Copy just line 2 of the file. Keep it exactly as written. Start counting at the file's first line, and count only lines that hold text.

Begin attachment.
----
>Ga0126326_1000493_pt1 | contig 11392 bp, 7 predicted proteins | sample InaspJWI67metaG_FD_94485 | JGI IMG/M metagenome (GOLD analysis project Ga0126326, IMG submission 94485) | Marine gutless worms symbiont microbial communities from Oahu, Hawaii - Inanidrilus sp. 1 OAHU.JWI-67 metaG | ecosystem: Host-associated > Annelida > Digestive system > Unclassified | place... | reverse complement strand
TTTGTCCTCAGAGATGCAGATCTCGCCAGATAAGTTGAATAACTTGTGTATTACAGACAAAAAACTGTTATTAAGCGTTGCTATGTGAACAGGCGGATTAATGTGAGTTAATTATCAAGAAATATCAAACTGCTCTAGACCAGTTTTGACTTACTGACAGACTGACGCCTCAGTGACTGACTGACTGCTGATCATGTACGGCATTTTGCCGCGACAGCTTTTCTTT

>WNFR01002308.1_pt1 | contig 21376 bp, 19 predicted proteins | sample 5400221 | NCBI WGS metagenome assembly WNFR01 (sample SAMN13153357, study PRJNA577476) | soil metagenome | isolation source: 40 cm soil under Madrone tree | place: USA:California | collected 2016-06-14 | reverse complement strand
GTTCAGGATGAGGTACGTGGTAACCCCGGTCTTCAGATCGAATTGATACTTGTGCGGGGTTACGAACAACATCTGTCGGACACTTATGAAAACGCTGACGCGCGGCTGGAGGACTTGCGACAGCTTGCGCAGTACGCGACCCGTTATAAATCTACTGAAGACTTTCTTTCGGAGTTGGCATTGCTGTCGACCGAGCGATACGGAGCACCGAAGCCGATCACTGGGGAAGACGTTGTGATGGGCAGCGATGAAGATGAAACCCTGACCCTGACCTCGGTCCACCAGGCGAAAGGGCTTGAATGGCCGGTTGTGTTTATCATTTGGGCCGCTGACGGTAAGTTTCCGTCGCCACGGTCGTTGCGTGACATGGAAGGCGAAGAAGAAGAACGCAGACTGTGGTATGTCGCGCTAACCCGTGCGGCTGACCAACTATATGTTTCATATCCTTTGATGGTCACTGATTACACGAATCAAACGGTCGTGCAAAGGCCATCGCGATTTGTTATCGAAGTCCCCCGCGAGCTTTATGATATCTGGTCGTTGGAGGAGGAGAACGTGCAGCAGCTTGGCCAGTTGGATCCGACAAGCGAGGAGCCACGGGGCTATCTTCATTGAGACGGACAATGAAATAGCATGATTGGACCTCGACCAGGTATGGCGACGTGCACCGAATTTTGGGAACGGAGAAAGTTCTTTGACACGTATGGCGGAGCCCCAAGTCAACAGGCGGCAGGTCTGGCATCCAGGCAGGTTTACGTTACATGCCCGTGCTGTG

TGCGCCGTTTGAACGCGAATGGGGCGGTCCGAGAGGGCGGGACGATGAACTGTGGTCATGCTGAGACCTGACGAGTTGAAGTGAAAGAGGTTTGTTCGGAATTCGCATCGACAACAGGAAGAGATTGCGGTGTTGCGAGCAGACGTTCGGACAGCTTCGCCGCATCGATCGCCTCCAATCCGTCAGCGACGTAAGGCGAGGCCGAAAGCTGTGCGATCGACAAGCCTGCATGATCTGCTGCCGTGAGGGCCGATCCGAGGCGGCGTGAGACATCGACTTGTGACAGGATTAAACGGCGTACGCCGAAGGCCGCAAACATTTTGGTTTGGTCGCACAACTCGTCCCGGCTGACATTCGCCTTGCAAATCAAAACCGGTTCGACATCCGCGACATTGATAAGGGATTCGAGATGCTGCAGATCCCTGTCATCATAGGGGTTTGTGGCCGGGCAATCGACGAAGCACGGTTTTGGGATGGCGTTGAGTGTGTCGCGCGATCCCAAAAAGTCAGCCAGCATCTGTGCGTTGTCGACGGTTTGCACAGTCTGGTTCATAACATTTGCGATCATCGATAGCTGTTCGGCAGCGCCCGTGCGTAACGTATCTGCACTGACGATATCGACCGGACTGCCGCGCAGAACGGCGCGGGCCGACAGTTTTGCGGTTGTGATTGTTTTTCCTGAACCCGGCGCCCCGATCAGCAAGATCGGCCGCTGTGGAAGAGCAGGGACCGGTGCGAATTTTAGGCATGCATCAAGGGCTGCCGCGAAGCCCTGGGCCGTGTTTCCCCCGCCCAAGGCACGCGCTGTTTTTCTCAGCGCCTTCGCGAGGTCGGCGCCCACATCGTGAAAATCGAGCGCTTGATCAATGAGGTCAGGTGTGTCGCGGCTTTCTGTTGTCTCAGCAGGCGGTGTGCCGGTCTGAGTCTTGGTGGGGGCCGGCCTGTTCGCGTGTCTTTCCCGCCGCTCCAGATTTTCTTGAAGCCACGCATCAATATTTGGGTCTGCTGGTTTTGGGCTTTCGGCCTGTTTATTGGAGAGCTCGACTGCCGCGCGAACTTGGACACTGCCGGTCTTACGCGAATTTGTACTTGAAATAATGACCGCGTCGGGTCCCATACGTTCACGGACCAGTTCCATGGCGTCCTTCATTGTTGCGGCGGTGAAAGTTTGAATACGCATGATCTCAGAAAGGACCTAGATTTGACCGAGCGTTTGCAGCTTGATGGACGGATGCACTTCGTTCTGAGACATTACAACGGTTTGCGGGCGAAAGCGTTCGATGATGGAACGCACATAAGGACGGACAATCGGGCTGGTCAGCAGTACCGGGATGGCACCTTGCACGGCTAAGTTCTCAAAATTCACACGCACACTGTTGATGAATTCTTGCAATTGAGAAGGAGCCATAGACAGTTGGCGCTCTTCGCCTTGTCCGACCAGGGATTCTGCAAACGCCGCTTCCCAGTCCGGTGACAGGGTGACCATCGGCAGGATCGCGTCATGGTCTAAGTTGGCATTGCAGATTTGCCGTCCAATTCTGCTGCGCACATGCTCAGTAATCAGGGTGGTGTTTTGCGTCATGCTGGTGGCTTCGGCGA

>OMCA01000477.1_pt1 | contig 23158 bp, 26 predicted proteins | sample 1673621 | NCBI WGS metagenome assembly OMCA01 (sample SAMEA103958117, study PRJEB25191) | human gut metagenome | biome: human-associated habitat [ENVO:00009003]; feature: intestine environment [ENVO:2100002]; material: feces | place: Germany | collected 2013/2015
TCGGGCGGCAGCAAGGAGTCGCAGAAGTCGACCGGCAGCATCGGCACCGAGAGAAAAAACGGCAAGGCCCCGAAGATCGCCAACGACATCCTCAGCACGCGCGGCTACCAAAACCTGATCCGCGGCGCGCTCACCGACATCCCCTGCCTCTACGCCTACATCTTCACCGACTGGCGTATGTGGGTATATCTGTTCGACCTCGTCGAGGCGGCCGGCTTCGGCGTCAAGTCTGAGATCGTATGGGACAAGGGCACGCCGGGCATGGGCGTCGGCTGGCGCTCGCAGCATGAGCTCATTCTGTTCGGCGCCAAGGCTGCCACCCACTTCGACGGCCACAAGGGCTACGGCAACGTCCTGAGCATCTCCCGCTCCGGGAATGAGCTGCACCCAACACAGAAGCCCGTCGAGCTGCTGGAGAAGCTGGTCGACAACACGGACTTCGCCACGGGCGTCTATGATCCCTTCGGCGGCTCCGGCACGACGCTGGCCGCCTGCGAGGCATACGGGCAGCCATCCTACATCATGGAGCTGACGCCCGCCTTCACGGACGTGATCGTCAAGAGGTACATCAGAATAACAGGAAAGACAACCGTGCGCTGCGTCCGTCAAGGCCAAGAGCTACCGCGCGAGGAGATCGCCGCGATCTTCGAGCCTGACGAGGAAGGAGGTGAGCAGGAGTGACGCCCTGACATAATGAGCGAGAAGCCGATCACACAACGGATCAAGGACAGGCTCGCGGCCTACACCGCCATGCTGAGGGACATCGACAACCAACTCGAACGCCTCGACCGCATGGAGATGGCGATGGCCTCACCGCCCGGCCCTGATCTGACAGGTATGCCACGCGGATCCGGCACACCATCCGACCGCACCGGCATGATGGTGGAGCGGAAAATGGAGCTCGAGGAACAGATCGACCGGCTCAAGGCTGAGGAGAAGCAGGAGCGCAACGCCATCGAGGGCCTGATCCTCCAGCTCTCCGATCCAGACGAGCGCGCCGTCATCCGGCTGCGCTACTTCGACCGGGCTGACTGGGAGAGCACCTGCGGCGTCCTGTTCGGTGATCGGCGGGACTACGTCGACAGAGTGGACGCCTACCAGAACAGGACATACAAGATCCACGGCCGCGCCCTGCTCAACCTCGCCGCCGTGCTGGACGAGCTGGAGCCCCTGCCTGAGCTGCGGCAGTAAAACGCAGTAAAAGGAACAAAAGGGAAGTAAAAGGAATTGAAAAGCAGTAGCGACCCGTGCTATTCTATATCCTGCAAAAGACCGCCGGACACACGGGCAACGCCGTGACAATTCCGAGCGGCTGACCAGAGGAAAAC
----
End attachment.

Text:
TTTGTCCTCAGAGATGCAGATCTCGCCAGATAAGTTGAATAACTTGTGTATTACAGACAAAAAACTGTTATTAAGCGTTGCTATGTGAACAGGCGGATTAATGTGAGTTAATTATCAAGAAATATCAAACTGCTCTAGACCAGTTTTGACTTACTGACAGACTGACGCCTCAGTGACTGACTGACTGCTGATCATGTACGGCATTTTGCCGCGACAGCTTTTCTTT